The authorities’ efforts to diversify the economic base and expected gains in productivity should over time help enhance the economy’s resilience to the vicissitudes of primary commodity prices.
It should be noted that the current high level of international reserves would provide an important cushion and would afford the authorities some time to adjust their policies.
If the security situation in neighboring countries deteriorates, it could also adversely affect the Ugandan economy.
In case of Uganda, selected indicators of financial depth such as M2/GDP and private sector credit/GDP are significantly lower than neighboring Kenya, Zambia, and Zimbabwe, while the ratio of currency/M2 is one of the highest in Africa.
Starting in October 2001, the BOU aligned its loan classification criteria to international standards, and issued circulars in April and July 2002, to adequately capture NPLs in the system. It has now been more than 15 months since the loan classification standards were strengthened, providing further comfort with respect to loan quality.
The level of provisions for most banks increased initially due to the more stringent loan classification criteria introduced in 2001, and subsequently declined as a result of some write-offs.
This will involve, in addition to the enactment of the AML and related legislation, the drafting of enabling regulations, the assignment of responsibilities for AML issues to the appropriate organization, and the establishment, as expected, of the Financial Intelligence Authority.
The data exhibited some anomalies, in part as a result of the recent merger of UCBL with Stanbic, and were incomplete, particularly with respect to the off-balance sheet information on banks.
The FSAP did not conduct a formal detailed assessment of Anti-Money Laundering/Combating Financing of Terrorism (AML/CFT) activities in Uganda.
As a member of the ESAAMLG, Uganda agreed in 1999 to adopt and implement the 40 FATF Recommendations, and also implement any other measure contained in multilateral agreements and initiatives for the prevention and control of laundering of the proceeds of all serious crimes. Following this regional commitment, the government issued a Uganda AML policy paper, and the Uganda Anti-Money Laundering Committee (UAMLC) was created in August 2000. The UAMLC is mandated to promote greater cooperation among various agencies, institution building, and awareness raising on the dangers of money laundering.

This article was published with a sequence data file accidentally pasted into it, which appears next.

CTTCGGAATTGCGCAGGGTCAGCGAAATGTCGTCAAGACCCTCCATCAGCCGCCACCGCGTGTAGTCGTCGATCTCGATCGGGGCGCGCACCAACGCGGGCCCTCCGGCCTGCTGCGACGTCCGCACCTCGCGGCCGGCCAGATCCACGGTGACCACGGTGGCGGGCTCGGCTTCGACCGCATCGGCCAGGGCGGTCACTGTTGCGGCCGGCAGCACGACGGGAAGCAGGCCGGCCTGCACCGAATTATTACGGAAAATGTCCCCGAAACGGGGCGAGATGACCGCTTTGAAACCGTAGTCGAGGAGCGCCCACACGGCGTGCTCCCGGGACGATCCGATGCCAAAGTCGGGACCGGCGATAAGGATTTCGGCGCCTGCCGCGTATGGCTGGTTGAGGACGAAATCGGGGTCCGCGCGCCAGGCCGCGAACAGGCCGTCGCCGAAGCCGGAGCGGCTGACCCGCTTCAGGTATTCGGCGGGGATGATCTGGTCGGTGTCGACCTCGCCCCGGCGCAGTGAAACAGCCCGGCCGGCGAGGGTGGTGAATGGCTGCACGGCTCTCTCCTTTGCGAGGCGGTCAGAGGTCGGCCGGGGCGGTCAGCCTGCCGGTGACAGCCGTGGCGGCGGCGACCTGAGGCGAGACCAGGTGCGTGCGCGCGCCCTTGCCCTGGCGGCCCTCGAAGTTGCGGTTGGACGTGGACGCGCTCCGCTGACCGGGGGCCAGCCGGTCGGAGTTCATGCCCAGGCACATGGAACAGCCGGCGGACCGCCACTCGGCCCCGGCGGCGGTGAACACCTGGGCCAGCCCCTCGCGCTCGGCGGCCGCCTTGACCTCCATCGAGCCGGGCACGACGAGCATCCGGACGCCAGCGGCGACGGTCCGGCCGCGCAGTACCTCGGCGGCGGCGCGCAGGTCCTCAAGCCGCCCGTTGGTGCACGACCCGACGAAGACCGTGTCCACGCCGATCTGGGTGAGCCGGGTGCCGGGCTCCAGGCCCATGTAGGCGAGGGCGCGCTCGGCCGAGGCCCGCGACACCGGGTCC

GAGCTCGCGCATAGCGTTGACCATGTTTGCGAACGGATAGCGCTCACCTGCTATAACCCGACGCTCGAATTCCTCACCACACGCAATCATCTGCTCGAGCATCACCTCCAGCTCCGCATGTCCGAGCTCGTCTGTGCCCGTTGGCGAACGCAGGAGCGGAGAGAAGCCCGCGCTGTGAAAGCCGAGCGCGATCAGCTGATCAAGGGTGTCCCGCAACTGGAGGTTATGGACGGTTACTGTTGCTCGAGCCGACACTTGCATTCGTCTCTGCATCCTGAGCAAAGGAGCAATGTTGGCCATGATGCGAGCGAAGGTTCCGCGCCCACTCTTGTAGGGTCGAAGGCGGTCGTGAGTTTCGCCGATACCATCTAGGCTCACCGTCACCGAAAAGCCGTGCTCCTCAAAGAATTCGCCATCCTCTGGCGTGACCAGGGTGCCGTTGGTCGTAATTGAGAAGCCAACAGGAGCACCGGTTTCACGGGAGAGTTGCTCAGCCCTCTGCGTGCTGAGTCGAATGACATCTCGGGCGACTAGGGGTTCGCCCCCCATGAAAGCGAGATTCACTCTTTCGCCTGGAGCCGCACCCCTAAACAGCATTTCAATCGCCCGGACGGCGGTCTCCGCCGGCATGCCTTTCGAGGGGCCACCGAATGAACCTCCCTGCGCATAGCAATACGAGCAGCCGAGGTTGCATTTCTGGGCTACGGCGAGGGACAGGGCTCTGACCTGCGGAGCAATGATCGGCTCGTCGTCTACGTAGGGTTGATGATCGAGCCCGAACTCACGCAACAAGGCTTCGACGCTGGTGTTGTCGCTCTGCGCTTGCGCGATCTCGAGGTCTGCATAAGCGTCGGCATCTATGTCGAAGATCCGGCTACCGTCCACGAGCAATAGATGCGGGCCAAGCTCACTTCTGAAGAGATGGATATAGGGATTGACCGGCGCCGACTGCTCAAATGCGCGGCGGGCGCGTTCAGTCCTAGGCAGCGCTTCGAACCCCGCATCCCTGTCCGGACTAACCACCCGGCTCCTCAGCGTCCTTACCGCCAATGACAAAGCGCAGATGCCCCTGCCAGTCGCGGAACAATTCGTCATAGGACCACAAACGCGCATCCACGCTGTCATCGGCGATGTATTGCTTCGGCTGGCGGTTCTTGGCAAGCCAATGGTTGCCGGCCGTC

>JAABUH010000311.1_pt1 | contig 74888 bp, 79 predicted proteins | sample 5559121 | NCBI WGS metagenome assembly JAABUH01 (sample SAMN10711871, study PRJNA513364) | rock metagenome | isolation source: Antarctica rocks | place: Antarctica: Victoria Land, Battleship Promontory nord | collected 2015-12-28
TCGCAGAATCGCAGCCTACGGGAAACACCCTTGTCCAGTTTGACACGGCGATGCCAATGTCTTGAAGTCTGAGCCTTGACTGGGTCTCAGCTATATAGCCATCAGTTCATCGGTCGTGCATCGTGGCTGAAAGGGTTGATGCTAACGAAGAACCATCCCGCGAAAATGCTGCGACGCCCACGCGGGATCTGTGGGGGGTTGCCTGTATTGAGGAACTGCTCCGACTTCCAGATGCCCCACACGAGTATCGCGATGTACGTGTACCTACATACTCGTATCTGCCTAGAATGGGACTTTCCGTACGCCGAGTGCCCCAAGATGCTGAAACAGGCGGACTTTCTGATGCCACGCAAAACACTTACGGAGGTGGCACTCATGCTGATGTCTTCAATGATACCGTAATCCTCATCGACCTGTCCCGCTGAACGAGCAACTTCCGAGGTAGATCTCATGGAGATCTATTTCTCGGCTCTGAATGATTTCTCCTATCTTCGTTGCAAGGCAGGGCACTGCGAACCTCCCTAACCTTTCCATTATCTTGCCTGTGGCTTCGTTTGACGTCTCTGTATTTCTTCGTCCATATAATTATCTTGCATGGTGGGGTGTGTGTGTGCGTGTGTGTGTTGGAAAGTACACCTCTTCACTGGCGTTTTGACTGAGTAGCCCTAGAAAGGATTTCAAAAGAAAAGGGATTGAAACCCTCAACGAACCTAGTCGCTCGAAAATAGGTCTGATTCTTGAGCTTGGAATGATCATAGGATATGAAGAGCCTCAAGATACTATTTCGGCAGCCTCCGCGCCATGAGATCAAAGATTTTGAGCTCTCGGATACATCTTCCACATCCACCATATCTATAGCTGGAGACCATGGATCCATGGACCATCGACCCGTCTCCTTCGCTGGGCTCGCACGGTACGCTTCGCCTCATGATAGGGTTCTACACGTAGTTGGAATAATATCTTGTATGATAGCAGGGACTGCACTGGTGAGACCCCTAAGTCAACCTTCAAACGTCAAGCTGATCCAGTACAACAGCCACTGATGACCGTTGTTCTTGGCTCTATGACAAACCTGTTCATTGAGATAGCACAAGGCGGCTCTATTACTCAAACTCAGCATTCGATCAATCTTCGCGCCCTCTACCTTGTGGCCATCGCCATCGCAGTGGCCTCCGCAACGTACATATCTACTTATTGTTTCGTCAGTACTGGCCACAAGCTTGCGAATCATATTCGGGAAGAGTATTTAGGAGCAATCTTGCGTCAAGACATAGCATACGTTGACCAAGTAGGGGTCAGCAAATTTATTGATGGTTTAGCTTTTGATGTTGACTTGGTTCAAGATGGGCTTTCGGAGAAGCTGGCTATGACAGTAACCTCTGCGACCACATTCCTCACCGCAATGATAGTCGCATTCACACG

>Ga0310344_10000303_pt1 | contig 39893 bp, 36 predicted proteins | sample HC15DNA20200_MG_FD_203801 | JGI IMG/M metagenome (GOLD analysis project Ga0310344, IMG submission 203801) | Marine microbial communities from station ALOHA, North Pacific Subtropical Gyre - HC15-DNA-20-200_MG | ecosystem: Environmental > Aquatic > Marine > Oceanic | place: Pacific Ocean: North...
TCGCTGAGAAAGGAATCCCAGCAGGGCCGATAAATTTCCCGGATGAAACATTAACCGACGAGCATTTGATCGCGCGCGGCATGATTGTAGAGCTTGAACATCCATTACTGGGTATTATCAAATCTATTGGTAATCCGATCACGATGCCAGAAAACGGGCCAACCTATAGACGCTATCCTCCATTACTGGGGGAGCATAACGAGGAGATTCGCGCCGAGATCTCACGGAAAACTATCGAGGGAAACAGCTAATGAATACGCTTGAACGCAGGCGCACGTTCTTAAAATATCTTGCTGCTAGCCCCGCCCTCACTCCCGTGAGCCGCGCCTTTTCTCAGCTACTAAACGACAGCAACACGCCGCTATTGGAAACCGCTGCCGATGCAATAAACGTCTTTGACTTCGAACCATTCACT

On this issue, the government stated in the Budget Speech of 2001/02 that no payment of uninsured deposit of closed banks will be made and the latest bank failure has been resolved at no cost to the DPF.
The NSSF is a Provident Fund (Defined Contribution) type scheme, established to cover all employees in the formal sector, except government and other government-related enterprises. Participation in the scheme is mandatory, with contributions of 15 percent (10 percent by the employer and 5 percent by the employee) of total cash compensation.
It is not surprising that NSSF participation is widely viewed as a tax and not a benefit, and under these circumstances enforcing required participation and collecting contributions has been challenging. This is why the NSSF has begun a public relations campaign to improve its image.
A moderately well-run provident fund in a developing country the size of Uganda might expect to incur operating expenses of 1 to 2 percent of contributions and 0.1 percent of assets.
Governance problems and directed credit have led in the past to about 90 percent of UDB’s portfolio to become nonperforming.
The two umbrella organizations are UCA and UCSCA.
The formerly state-owned Uganda Commercial Bank Limited was acquired by the Stanbic group in a privatization arrangement in February 2002 and subsequently merged in September 2002.
Following the recommendations of a full-scale bank inspection, the BOU closed one of the small banks on September 2, 2002 and facilitated its merger with another bank.
It must be emphasized that problems with the timeliness of publications arise more with hard copies of various reports of the central bank and less with the versions of the publications appearing on the website.